Acrylamide, GM sugar backlash, Morrisions cutting food waste, gardening for health, funds for a HIV vaccine, herbal drugs to go on sale in India and GM trials in Tanzania
UK Chief Scientific Advisor reports on acrylamide
The UK's Chief Scientific Advisor, Professor Guy Poppy, has released the latest Science Report for the government, focusing on acrylamide. In the report he advises that the levels we are exposed to “could be increasing the risk of cancer” but there is not enough evidence to support claims acrylamide produces harmful effects on the nervous and reproductive system. Acrylamide naturally forms when cooking food, in a process called the Maillard reaction, where an amino acid and sugar combine. It is also found in cigarette smoke. The most important amino acid in the production of acrylamide is asparagine – found in starchy foods such as potatoes and cereals. The process of browning food means acrylamide is being produced so cooking at high temperatures (over 120oC) for long durations is particularly harmful. Roasting, frying and baking have been highlighted as key producers of acrylamide. Acrylamide has been shown to damage DNA, causing cancer and has been categorised by the International Agency for Research on Cancer (IARC) as a recognised human carcinogen. Worryingly, children are now exposed to many sources of acrylamide, with starchy foods (e.g. potato crisps, chips, baked breakfast cereals) making up a large proportion of kids’ diets. Acrylamide has never been detected in uncooked or boiled food. Reducing acrylamide in our diets without changing what we eat is difficult as it occurs naturally when cooking, but the report advises that we cook food to a lighter colour and carefully follow instructions to avoid overcooking. The FSA aims to work with retailers in future to decrease the content of acrylamide in food.
GMO beet farmers feel the full force of consumer power
A few years ago, US beet farmers in states such as Minnesota, North Dakota, Michigan and Idaho, switched to growing genetically modified (GM) beets. They were expecting lower costs and increased yields, but they didn’t count on US food companies increasingly shunning GM crops in response to consumer demand. Reuters reports “Now, as public sentiment moves against GMO crops and imports of cane sugar rise, sugar beet growers have seen their share of the U.S. sugar market slip to the smallest on record”, and that “Companies including Hershey Co, Chipotle Mexican Grill Inc., Unilever Plc. subsidiary Ben & Jerry's Homemade Inc. and General Mills Inc. have pledged to ditch GMO ingredients in some products, bowing to customer pressure”. Cane sugar imports are now rising, and “Beets’ share of all US deliveries… fell to less than 41 percent of the U.S. total of 11.8 million tons (10.7 million tonnes) in the last fiscal year, a record low, down from 47 percent of 10.4 million tons in the 2008 crop year, the year the biotech seeds were introduced on a commercial scale, according to U.S. government data dating from 1992”. A perfect example of consumer power in action.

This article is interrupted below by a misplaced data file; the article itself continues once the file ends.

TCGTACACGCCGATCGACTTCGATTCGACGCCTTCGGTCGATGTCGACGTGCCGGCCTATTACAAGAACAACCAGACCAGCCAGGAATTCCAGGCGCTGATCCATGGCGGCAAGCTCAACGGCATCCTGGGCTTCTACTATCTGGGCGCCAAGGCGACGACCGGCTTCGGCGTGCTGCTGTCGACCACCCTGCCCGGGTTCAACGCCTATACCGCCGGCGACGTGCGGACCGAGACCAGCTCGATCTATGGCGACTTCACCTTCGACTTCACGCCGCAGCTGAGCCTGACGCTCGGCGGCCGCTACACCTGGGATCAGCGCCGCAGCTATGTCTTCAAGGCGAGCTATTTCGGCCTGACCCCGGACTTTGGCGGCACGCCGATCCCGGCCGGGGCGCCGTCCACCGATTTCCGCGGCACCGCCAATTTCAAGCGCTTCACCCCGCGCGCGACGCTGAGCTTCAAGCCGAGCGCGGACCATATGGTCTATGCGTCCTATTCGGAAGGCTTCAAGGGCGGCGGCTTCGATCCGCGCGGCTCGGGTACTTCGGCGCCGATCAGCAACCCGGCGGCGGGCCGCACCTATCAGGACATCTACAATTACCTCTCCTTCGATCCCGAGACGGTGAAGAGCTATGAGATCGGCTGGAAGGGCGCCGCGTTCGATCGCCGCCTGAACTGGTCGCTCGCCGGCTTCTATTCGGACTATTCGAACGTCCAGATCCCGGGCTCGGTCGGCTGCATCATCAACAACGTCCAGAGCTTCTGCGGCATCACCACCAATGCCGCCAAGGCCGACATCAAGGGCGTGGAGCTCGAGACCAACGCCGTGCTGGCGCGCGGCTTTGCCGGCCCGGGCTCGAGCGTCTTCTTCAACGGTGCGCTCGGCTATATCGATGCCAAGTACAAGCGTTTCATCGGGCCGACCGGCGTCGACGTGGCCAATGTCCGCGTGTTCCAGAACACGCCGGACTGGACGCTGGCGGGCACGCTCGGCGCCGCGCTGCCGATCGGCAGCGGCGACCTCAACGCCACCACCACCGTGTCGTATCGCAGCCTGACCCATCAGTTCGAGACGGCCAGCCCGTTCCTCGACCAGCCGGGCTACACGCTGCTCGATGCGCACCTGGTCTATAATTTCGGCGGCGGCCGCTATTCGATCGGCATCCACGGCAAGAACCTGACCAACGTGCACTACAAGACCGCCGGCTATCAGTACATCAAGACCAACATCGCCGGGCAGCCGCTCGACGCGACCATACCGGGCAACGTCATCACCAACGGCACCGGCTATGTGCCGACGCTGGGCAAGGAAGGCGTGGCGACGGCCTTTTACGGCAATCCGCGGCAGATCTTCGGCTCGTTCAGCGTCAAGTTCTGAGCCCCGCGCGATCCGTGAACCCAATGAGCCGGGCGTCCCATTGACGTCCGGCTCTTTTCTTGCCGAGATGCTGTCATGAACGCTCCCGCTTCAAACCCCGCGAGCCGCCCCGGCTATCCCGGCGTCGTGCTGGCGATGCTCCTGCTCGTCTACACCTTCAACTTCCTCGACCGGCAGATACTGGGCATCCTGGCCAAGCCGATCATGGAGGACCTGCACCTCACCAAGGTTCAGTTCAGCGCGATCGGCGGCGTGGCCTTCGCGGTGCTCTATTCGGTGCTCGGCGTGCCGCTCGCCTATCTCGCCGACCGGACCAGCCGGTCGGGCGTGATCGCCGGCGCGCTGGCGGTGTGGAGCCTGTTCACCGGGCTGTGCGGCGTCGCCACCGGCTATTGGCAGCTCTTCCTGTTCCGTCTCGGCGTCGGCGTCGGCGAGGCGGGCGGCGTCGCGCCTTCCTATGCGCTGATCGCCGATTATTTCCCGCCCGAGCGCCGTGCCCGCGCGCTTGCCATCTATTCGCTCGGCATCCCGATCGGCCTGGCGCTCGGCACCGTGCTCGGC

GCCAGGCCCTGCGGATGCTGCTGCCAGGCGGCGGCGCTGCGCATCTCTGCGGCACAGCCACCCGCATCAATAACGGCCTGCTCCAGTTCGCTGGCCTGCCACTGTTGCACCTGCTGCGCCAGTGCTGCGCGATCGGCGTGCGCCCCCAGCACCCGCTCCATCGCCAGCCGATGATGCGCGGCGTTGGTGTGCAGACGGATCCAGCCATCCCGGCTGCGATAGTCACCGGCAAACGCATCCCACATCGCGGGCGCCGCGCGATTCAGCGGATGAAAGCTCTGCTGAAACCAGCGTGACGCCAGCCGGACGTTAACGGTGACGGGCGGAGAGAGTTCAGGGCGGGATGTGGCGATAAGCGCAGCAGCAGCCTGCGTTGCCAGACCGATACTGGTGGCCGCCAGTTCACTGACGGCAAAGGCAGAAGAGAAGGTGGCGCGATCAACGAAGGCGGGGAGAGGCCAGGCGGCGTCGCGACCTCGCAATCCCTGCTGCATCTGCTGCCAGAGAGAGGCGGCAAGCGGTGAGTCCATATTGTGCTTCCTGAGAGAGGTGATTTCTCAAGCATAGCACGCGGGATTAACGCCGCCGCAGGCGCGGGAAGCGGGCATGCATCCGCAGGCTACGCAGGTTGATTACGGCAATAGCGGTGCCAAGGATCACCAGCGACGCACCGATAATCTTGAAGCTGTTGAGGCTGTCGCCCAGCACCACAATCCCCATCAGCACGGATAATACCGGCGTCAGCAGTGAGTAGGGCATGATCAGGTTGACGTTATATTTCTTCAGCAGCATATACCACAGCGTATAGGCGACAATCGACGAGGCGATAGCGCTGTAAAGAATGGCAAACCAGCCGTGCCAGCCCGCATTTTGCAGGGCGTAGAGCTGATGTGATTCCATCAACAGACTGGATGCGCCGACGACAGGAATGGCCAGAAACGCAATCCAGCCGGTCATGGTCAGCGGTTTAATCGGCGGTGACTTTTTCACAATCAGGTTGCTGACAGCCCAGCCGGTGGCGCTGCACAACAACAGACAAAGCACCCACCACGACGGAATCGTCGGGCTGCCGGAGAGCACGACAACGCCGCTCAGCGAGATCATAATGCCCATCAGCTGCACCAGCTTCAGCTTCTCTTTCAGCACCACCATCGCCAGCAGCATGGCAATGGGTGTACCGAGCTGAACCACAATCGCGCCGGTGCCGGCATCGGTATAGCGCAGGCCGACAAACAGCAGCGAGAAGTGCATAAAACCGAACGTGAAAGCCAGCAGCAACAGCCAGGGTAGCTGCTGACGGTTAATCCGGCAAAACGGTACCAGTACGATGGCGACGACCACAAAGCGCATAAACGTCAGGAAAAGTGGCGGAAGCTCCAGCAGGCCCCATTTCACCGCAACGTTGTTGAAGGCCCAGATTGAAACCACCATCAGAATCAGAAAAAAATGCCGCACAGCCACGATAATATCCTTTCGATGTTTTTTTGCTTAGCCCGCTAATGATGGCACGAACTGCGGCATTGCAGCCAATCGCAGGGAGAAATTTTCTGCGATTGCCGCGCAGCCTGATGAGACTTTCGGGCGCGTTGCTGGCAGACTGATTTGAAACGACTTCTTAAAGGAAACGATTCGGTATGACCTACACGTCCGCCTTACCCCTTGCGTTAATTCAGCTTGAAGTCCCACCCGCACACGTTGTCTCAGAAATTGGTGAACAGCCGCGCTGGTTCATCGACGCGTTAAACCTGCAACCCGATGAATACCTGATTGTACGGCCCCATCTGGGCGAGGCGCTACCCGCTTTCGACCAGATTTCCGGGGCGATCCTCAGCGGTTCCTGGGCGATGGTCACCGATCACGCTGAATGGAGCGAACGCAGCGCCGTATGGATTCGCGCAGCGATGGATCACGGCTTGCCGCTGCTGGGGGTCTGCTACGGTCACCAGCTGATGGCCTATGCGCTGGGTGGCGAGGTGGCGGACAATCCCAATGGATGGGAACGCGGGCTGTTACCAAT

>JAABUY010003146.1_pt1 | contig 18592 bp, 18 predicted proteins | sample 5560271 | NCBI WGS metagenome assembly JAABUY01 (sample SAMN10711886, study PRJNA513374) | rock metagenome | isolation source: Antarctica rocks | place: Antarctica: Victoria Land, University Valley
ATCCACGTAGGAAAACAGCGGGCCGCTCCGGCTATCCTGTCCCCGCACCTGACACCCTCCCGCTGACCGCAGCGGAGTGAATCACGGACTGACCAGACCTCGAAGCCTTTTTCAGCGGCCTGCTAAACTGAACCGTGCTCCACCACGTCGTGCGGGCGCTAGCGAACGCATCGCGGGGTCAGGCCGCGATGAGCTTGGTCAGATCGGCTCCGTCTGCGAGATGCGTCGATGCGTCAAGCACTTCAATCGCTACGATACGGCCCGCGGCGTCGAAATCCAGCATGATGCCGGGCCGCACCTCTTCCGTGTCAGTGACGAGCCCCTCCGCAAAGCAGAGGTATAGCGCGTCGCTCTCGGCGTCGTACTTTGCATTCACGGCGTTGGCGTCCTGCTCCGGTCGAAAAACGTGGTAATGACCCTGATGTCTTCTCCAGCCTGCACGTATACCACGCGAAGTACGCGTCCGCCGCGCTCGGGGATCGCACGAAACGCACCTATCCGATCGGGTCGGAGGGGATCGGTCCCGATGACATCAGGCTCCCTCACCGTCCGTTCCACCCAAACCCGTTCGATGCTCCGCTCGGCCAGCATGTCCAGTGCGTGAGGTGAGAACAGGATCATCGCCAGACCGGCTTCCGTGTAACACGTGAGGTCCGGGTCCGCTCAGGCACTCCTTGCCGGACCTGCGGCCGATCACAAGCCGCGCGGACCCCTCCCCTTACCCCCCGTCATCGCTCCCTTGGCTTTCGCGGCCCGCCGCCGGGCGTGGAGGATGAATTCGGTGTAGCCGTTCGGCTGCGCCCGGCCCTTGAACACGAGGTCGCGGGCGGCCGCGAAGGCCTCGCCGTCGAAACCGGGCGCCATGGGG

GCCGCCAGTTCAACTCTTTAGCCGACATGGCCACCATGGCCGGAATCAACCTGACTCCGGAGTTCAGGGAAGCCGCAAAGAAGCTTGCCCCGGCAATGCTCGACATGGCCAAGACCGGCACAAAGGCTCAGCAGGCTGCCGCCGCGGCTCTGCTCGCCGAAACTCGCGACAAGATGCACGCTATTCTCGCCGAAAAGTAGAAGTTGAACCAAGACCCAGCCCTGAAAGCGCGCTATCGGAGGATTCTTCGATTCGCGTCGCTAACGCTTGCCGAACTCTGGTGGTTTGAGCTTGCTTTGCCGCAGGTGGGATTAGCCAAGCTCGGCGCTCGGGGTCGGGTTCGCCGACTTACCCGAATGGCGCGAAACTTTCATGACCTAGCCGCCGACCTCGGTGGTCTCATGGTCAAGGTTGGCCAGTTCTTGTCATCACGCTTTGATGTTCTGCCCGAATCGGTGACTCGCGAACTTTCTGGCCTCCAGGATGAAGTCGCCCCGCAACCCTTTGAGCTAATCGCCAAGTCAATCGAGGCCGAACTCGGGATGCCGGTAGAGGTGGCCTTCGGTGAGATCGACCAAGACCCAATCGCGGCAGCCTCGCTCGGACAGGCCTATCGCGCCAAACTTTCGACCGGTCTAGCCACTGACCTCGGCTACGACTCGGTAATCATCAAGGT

Morrisons to cut food waste by donating products
UK, supermarket giant, Morrisons, is to become the first to donate all unsold food to community projects. The scheme will begin in early 2016 after successful trials in 112 of its 500 stores. Legally Morrisons cannot give away food past its ‘use-by’ date but the give away will include food past the ‘best before’ date – which only relates to quality not safety of items. Donated items will include fresh produce and tins and cans. The head of corporate responsibility, Steven Butts, says they aim to donate up to 3,500 tonnes annually and "The challenge is finding the right community partners to work with. What we have available will vary". The chief executive of FoodCycle, Mary McGraths, was pleased by the announcement “This will allow us to feed more people who are at risk of loneliness, isolation and hunger and we would urge other organisations to take part”. The supermarket is the first to begin tackling the 15 million tonnes of food thrown away by supermarkets and households (the most in Europe) at a cost of £5 billion.